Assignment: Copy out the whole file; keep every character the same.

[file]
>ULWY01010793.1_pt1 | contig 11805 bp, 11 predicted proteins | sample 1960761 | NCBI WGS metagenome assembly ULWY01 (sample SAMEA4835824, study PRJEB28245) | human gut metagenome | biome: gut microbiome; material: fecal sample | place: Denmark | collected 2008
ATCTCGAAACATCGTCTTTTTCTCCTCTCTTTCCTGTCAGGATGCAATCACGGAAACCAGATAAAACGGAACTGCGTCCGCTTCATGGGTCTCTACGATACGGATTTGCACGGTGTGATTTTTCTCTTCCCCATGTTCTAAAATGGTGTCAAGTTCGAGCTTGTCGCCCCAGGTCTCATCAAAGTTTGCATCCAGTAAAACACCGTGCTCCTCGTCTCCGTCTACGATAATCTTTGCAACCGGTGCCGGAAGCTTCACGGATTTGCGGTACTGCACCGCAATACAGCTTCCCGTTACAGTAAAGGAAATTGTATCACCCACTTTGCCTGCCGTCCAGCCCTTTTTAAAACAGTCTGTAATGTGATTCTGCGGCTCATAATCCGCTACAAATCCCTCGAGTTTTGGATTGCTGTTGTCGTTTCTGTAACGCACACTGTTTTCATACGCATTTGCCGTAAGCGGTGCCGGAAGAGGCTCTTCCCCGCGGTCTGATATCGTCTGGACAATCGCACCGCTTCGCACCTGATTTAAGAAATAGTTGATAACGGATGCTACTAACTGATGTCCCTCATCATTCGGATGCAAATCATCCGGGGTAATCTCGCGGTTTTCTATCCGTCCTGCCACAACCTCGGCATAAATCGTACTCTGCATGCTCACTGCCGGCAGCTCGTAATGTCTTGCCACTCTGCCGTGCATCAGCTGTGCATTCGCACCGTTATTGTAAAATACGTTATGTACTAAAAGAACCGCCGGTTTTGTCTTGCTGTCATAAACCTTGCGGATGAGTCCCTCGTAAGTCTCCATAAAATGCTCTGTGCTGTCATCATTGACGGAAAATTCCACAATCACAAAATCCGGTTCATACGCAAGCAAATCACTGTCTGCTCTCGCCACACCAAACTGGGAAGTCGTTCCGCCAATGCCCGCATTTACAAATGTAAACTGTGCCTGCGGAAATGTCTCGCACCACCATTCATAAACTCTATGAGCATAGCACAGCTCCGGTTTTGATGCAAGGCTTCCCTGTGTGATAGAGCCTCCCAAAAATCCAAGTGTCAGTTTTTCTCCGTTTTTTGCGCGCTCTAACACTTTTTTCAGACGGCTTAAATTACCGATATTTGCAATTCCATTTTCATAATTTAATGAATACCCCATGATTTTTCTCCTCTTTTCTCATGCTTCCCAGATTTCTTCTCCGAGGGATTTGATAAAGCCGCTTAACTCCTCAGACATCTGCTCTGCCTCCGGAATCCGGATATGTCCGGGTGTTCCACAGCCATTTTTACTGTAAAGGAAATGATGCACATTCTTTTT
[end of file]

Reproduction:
>ULWY01010793.1_pt1 | contig 11805 bp, 11 predicted proteins | sample 1960761 | NCBI WGS metagenome assembly ULWY01 (sample SAMEA4835824, study PRJEB28245) | human gut metagenome | biome: gut microbiome; material: fecal sample | place: Denmark | collected 2008
ATCTCGAAACATCGTCTTTTTCTCCTCTCTTTCCTGTCAGGATGCAATCACGGAAACCAGATAAAACGGAACTGCGTCCGCTTCATGGGTCTCTACGATACGGATTTGCACGGTGTGATTTTTCTCTTCCCCATGTTCTAAAATGGTGTCAAGTTCGAGCTTGTCGCCCCAGGTCTCATCAAAGTTTGCATCCAGTAAAACACCGTGCTCCTCGTCTCCGTCTACGATAATCTTTGCAACCGGTGCCGGAAGCTTCACGGATTTGCGGTACTGCACCGCAATACAGCTTCCCGTTACAGTAAAGGAAATTGTATCACCCACTTTGCCTGCCGTCCAGCCCTTTTTAAAACAGTCTGTAATGTGATTCTGCGGCTCATAATCCGCTACAAATCCCTCGAGTTTTGGATTGCTGTTGTCGTTTCTGTAACGCACACTGTTTTCATACGCATTTGCCGTAAGCGGTGCCGGAAGAGGCTCTTCCCCGCGGTCTGATATCGTCTGGACAATCGCACCGCTTCGCACCTGATTTAAGAAATAGTTGATAACGGATGCTACTAACTGATGTCCCTCATCATTCGGATGCAAATCATCCGGGGTAATCTCGCGGTTTTCTATCCGTCCTGCCACAACCTCGGCATAAATCGTACTCTGCATGCTCACTGCCGGCAGCTCGTAATGTCTTGCCACTCTGCCGTGCATCAGCTGTGCATTCGCACCGTTATTGTAAAATACGTTATGTACTAAAAGAACCGCCGGTTTTGTCTTGCTGTCATAAACCTTGCGGATGAGTCCCTCGTAAGTCTCCATAAAATGCTCTGTGCTGTCATCATTGACGGAAAATTCCACAATCACAAAATCCGGTTCATACGCAAGCAAATCACTGTCTGCTCTCGCCACACCAAACTGGGAAGTCGTTCCGCCAATGCCCGCATTTACAAATGTAAACTGTGCCTGCGGAAATGTCTCGCACCACCATTCATAAACTCTATGAGCATAGCACAGCTCCGGTTTTGATGCAAGGCTTCCCTGTGTGATAGAGCCTCCCAAAAATCCAAGTGTCAGTTTTTCTCCGTTTTTTGCGCGCTCTAACACTTTTTTCAGACGGCTTAAATTACCGATATTTGCAATTCCATTTTCATAATTTAATGAATACCCCATGATTTTTCTCCTCTTTTCTCATGCTTCCCAGATTTCTTCTCCGAGGGATTTGATAAAGCCGCTTAACTCCTCAGACATCTGCTCTGCCTCCGGAATCCGGATATGTCCGGGTGTTCCACAGCCATTTTTACTGTAAAGGAAATGATGCACATTCTTTTT